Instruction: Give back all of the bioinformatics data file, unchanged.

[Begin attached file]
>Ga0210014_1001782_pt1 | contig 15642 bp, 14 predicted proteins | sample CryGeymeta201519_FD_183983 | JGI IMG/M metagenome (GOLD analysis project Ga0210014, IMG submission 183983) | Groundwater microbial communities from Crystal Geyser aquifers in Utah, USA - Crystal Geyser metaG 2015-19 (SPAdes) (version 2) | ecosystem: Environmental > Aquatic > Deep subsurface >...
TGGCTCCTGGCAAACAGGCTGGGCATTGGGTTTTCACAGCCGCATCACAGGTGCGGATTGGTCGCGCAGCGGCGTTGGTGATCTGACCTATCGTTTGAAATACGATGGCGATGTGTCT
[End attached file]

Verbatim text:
>Ga0210014_1001782_pt1 | contig 15642 bp, 14 predicted proteins | sample CryGeymeta201519_FD_183983 | JGI IMG/M metagenome (GOLD analysis project Ga0210014, IMG submission 183983) | Groundwater microbial communities from Crystal Geyser aquifers in Utah, USA - Crystal Geyser metaG 2015-19 (SPAdes) (version 2) | ecosystem: Environmental > Aquatic > Deep subsurface >...
TGGCTCCTGGCAAACAGGCTGGGCATTGGGTTTTCACAGCCGCATCACAGGTGCGGATTGGTCGCGCAGCGGCGTTGGTGATCTGACCTATCGTTTGAAATACGATGGCGATGTGTCT